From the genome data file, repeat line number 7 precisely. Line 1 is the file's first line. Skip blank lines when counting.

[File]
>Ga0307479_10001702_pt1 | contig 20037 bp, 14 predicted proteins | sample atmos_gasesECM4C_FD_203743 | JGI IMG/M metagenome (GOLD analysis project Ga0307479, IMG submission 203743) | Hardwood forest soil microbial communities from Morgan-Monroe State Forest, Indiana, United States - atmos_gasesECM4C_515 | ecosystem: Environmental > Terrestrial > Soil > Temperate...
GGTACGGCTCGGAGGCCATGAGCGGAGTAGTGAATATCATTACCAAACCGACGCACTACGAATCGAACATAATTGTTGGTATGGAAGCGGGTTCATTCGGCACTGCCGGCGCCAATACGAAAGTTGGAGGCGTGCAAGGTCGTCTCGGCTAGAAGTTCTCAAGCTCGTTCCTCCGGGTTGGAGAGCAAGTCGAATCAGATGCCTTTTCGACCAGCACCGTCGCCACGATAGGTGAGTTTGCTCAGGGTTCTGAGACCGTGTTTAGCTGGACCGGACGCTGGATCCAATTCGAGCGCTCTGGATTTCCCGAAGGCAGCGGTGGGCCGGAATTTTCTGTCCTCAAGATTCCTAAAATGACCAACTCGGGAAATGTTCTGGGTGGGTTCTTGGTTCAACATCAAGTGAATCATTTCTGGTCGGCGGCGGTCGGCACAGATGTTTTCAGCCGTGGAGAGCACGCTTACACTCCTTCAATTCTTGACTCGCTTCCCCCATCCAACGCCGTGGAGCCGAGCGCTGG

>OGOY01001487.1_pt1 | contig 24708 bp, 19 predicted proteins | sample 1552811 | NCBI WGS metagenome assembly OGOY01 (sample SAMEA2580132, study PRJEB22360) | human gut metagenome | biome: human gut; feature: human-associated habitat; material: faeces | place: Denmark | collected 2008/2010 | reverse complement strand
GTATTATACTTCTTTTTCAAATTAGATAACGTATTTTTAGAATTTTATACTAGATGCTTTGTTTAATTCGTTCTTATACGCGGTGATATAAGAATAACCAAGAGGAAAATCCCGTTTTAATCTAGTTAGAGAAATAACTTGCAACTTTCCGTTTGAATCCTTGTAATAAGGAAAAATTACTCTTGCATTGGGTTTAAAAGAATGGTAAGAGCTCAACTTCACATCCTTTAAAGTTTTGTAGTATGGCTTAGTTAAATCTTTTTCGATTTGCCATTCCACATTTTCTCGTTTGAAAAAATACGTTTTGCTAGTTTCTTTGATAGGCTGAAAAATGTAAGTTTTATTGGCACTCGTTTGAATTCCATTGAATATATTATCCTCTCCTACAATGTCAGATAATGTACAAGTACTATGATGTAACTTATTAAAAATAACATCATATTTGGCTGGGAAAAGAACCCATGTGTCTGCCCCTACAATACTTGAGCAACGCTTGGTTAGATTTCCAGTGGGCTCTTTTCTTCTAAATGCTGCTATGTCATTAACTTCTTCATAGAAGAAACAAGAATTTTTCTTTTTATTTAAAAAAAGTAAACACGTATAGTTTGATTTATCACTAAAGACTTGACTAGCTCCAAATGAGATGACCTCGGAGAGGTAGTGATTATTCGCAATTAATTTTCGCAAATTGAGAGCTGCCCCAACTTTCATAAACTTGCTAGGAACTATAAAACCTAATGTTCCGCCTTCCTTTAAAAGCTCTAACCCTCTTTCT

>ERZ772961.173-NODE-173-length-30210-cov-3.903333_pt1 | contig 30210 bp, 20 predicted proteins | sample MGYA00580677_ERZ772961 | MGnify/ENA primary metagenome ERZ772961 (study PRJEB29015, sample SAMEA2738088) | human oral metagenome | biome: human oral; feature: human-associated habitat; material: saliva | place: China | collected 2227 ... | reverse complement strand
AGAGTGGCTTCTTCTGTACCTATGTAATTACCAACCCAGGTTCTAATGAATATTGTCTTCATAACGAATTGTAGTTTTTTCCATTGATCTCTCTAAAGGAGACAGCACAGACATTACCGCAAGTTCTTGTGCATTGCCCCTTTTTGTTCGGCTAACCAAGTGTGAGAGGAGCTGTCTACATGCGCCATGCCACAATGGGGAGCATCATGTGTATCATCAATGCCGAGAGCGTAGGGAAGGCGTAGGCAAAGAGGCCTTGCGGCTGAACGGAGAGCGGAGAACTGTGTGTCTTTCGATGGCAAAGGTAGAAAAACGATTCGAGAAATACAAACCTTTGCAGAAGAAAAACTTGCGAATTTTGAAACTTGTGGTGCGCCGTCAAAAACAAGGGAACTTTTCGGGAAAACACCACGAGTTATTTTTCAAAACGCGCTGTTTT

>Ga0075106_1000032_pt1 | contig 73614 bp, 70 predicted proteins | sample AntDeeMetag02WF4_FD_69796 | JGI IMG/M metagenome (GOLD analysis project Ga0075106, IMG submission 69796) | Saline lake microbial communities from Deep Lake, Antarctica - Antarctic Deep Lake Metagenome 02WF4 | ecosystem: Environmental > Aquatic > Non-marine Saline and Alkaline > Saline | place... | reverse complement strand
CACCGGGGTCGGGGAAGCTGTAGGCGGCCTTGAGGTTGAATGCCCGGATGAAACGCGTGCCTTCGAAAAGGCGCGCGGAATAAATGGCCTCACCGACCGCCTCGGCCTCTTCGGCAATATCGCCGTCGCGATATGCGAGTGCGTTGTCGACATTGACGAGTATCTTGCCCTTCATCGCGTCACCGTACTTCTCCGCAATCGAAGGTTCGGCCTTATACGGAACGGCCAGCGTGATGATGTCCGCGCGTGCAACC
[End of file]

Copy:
>Ga0075106_1000032_pt1 | contig 73614 bp, 70 predicted proteins | sample AntDeeMetag02WF4_FD_69796 | JGI IMG/M metagenome (GOLD analysis project Ga0075106, IMG submission 69796) | Saline lake microbial communities from Deep Lake, Antarctica - Antarctic Deep Lake Metagenome 02WF4 | ecosystem: Environmental > Aquatic > Non-marine Saline and Alkaline > Saline | place... | reverse complement strand